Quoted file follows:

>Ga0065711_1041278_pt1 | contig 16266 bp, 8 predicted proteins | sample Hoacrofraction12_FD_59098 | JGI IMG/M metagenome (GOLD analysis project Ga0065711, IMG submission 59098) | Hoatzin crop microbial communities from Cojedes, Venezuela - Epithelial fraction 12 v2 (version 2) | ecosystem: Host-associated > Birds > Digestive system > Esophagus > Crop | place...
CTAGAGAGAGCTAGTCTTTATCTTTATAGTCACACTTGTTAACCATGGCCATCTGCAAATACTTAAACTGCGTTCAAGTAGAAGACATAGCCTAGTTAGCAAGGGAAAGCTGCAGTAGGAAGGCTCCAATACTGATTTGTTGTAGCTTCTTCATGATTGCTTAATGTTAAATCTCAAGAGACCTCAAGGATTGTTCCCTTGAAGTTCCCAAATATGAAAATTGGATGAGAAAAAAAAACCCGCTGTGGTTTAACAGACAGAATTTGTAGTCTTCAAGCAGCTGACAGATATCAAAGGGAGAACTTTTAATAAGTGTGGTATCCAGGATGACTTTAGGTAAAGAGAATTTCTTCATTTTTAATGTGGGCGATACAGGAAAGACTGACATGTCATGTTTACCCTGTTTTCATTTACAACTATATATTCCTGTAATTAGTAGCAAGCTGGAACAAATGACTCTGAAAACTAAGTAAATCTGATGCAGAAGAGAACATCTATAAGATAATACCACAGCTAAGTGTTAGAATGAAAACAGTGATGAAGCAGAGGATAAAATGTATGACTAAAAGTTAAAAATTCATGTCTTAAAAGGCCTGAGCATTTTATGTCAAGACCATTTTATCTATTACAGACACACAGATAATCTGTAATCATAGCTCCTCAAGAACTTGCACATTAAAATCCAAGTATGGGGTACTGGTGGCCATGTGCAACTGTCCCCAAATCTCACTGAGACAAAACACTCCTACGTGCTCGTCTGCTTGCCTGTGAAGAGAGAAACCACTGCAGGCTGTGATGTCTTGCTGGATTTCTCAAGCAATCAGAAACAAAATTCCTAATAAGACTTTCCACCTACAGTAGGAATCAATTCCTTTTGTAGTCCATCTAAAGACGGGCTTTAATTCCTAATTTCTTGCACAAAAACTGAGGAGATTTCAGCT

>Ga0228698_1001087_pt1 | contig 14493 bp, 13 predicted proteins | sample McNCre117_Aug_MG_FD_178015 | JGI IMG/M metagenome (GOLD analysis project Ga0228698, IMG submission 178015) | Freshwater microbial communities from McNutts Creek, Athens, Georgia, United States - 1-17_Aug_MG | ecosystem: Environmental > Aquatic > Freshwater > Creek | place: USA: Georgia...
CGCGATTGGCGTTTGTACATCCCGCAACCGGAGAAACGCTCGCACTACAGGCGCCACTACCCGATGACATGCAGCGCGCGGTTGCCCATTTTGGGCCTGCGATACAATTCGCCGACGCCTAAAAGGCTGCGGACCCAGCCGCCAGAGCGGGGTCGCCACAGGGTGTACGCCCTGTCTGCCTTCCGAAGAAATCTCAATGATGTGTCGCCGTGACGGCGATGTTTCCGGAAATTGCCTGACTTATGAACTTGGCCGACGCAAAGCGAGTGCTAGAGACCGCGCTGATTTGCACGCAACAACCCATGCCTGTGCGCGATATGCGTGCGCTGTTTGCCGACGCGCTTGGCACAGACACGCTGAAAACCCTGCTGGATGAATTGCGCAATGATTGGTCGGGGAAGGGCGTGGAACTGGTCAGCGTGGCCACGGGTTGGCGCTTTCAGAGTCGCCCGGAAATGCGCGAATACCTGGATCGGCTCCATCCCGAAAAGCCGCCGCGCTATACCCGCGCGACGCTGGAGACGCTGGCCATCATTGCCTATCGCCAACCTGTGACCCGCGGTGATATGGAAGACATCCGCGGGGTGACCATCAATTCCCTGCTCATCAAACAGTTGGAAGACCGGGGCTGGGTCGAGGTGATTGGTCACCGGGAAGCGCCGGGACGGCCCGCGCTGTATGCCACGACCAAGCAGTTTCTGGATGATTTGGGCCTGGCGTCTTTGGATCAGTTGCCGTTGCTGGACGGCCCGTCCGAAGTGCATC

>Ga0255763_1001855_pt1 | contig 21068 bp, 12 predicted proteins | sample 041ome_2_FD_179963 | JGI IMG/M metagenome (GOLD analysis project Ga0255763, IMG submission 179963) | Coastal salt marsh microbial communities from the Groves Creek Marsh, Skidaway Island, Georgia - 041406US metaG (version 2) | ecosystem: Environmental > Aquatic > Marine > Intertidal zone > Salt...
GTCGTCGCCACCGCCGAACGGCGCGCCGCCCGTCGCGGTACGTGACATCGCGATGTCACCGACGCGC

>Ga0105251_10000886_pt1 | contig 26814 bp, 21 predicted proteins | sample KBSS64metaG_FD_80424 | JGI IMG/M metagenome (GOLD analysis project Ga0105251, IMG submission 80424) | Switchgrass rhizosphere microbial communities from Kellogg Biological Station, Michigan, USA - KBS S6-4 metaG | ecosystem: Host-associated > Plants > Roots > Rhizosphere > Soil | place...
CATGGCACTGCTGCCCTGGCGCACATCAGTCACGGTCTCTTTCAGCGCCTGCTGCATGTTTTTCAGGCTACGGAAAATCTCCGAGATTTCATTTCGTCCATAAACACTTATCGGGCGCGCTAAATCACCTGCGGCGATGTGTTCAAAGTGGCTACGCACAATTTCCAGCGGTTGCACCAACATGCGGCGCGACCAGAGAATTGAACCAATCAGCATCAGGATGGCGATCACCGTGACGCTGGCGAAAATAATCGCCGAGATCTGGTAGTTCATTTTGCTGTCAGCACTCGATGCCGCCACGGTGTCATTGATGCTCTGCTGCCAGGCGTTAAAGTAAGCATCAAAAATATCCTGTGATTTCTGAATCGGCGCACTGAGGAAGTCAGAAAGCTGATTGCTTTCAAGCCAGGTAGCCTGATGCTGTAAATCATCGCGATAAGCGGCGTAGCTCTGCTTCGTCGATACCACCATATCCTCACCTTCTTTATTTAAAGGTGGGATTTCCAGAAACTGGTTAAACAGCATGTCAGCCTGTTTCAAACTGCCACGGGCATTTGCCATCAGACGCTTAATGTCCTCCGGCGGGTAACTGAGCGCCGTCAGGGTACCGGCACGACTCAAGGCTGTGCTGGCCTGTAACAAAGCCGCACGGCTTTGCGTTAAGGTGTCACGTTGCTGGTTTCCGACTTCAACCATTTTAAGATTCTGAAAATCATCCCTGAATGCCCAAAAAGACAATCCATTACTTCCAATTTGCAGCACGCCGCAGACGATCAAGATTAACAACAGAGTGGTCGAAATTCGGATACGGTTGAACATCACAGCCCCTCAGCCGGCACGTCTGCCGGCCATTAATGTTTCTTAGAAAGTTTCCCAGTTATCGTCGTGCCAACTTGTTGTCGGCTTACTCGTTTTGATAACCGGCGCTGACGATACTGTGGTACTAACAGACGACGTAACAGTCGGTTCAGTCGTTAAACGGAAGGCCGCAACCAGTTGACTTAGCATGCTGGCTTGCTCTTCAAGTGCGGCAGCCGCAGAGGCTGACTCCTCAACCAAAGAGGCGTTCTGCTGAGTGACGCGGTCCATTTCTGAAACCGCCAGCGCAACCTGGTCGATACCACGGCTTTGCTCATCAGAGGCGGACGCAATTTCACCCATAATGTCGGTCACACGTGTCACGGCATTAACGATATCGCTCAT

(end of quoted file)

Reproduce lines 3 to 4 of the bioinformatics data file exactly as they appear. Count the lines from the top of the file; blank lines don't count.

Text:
>Ga0228698_1001087_pt1 | contig 14493 bp, 13 predicted proteins | sample McNCre117_Aug_MG_FD_178015 | JGI IMG/M metagenome (GOLD analysis project Ga0228698, IMG submission 178015) | Freshwater microbial communities from McNutts Creek, Athens, Georgia, United States - 1-17_Aug_MG | ecosystem: Environmental > Aquatic > Freshwater > Creek | place: USA: Georgia...
CGCGATTGGCGTTTGTACATCCCGCAACCGGAGAAACGCTCGCACTACAGGCGCCACTACCCGATGACATGCAGCGCGCGGTTGCCCATTTTGGGCCTGCGATACAATTCGCCGACGCCTAAAAGGCTGCGGACCCAGCCGCCAGAGCGGGGTCGCCACAGGGTGTACGCCCTGTCTGCCTTCCGAAGAAATCTCAATGATGTGTCGCCGTGACGGCGATGTTTCCGGAAATTGCCTGACTTATGAACTTGGCCGACGCAAAGCGAGTGCTAGAGACCGCGCTGATTTGCACGCAACAACCCATGCCTGTGCGCGATATGCGTGCGCTGTTTGCCGACGCGCTTGGCACAGACACGCTGAAAACCCTGCTGGATGAATTGCGCAATGATTGGTCGGGGAAGGGCGTGGAACTGGTCAGCGTGGCCACGGGTTGGCGCTTTCAGAGTCGCCCGGAAATGCGCGAATACCTGGATCGGCTCCATCCCGAAAAGCCGCCGCGCTATACCCGCGCGACGCTGGAGACGCTGGCCATCATTGCCTATCGCCAACCTGTGACCCGCGGTGATATGGAAGACATCCGCGGGGTGACCATCAATTCCCTGCTCATCAAACAGTTGGAAGACCGGGGCTGGGTCGAGGTGATTGGTCACCGGGAAGCGCCGGGACGGCCCGCGCTGTATGCCACGACCAAGCAGTTTCTGGATGATTTGGGCCTGGCGTCTTTGGATCAGTTGCCGTTGCTGGACGGCCCGTCCGAAGTGCATC